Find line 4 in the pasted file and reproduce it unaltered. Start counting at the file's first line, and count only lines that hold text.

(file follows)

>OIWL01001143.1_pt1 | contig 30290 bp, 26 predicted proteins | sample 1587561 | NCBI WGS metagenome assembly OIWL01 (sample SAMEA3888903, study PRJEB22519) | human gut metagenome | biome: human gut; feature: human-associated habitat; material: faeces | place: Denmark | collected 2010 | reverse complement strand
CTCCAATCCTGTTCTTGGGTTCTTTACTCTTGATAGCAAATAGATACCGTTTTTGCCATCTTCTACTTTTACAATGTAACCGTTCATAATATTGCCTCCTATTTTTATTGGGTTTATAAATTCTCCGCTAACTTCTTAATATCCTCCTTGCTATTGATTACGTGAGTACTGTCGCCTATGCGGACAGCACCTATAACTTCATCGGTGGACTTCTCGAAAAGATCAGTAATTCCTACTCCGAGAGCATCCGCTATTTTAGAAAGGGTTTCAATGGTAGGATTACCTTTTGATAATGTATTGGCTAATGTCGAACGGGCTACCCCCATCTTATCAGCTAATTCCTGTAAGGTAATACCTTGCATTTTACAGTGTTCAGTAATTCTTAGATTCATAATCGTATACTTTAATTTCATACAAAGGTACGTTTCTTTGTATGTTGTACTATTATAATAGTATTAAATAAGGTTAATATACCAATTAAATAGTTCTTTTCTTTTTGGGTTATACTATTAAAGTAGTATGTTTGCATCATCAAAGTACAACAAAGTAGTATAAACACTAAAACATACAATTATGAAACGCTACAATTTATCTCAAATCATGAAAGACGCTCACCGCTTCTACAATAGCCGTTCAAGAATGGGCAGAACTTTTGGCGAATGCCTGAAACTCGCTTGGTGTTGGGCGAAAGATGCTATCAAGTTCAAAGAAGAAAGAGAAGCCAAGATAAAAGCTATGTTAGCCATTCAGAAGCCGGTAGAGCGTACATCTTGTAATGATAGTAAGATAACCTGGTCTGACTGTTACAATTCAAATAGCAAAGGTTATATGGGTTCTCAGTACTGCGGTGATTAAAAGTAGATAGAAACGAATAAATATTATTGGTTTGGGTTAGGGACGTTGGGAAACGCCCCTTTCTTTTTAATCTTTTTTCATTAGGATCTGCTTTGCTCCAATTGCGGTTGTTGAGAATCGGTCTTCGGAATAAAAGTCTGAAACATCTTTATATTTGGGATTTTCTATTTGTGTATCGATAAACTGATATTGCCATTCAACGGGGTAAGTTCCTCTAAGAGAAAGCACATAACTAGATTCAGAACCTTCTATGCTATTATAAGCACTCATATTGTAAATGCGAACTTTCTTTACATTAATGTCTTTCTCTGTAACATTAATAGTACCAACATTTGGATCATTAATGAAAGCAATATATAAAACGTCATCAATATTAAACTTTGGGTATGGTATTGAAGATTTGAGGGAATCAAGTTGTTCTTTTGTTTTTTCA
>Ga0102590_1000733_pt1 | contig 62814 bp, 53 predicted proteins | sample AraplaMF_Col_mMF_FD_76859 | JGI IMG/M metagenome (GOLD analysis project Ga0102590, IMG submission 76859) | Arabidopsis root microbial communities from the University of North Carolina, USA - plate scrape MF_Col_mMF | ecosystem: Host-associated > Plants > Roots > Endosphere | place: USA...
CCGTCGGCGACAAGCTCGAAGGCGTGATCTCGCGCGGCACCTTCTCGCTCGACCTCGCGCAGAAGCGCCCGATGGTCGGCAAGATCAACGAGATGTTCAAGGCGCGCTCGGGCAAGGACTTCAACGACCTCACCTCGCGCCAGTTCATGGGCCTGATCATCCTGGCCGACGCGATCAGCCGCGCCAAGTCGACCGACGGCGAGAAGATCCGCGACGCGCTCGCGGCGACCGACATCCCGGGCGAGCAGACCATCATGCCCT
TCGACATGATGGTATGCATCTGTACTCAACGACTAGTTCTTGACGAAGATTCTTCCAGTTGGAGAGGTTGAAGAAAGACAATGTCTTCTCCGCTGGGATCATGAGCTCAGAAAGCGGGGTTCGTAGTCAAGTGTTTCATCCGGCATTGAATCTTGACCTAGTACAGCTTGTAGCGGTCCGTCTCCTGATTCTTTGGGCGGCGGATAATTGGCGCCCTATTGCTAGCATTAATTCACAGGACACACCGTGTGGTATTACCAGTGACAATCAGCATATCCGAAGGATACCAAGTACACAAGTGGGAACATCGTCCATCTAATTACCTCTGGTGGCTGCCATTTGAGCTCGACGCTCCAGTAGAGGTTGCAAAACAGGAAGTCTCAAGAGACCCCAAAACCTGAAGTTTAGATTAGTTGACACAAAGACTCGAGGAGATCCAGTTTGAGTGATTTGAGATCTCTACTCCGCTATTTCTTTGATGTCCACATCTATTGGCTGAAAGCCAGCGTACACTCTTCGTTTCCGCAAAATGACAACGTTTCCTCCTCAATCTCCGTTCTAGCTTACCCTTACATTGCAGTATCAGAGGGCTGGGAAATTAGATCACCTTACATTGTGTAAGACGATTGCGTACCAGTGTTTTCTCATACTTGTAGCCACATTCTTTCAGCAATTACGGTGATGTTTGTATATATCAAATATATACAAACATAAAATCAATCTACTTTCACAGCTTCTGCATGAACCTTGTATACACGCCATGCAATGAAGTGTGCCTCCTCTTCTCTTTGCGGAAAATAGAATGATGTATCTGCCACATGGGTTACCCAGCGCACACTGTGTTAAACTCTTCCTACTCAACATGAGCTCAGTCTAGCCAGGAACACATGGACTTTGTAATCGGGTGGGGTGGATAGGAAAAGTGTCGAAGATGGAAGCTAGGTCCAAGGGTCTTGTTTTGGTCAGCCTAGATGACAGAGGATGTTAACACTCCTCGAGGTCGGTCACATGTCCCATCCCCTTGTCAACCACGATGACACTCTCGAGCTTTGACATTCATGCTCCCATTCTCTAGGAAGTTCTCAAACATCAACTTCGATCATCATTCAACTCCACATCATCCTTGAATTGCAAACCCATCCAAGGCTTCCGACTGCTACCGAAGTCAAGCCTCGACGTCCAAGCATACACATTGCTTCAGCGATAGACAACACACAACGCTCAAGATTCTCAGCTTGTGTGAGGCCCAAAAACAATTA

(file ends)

CCGTCGGCGACAAGCTCGAAGGCGTGATCTCGCGCGGCACCTTCTCGCTCGACCTCGCGCAGAAGCGCCCGATGGTCGGCAAGATCAACGAGATGTTCAAGGCGCGCTCGGGCAAGGACTTCAACGACCTCACCTCGCGCCAGTTCATGGGCCTGATCATCCTGGCCGACGCGATCAGCCGCGCCAAGTCGACCGACGGCGAGAAGATCCGCGACGCGCTCGCGGCGACCGACATCCCGGGCGAGCAGACCATCATGCCCT